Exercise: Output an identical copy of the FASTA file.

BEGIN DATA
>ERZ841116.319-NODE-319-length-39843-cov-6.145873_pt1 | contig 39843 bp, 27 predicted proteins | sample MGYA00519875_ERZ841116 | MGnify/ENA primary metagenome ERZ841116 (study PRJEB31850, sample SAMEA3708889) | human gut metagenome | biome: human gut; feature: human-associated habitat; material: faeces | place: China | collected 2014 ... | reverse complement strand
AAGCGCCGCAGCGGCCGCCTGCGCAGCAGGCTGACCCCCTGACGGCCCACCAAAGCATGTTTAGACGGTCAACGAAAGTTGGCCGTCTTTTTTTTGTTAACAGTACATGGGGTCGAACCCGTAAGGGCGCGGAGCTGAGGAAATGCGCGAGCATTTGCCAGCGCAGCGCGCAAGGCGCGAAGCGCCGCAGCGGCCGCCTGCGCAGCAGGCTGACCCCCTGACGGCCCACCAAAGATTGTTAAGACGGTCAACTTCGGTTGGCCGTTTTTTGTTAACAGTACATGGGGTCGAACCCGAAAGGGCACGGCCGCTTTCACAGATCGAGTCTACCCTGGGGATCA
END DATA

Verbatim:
>ERZ841116.319-NODE-319-length-39843-cov-6.145873_pt1 | contig 39843 bp, 27 predicted proteins | sample MGYA00519875_ERZ841116 | MGnify/ENA primary metagenome ERZ841116 (study PRJEB31850, sample SAMEA3708889) | human gut metagenome | biome: human gut; feature: human-associated habitat; material: faeces | place: China | collected 2014 ... | reverse complement strand
AAGCGCCGCAGCGGCCGCCTGCGCAGCAGGCTGACCCCCTGACGGCCCACCAAAGCATGTTTAGACGGTCAACGAAAGTTGGCCGTCTTTTTTTTGTTAACAGTACATGGGGTCGAACCCGTAAGGGCGCGGAGCTGAGGAAATGCGCGAGCATTTGCCAGCGCAGCGCGCAAGGCGCGAAGCGCCGCAGCGGCCGCCTGCGCAGCAGGCTGACCCCCTGACGGCCCACCAAAGATTGTTAAGACGGTCAACTTCGGTTGGCCGTTTTTTGTTAACAGTACATGGGGTCGAACCCGAAAGGGCACGGCCGCTTTCACAGATCGAGTCTACCCTGGGGATCA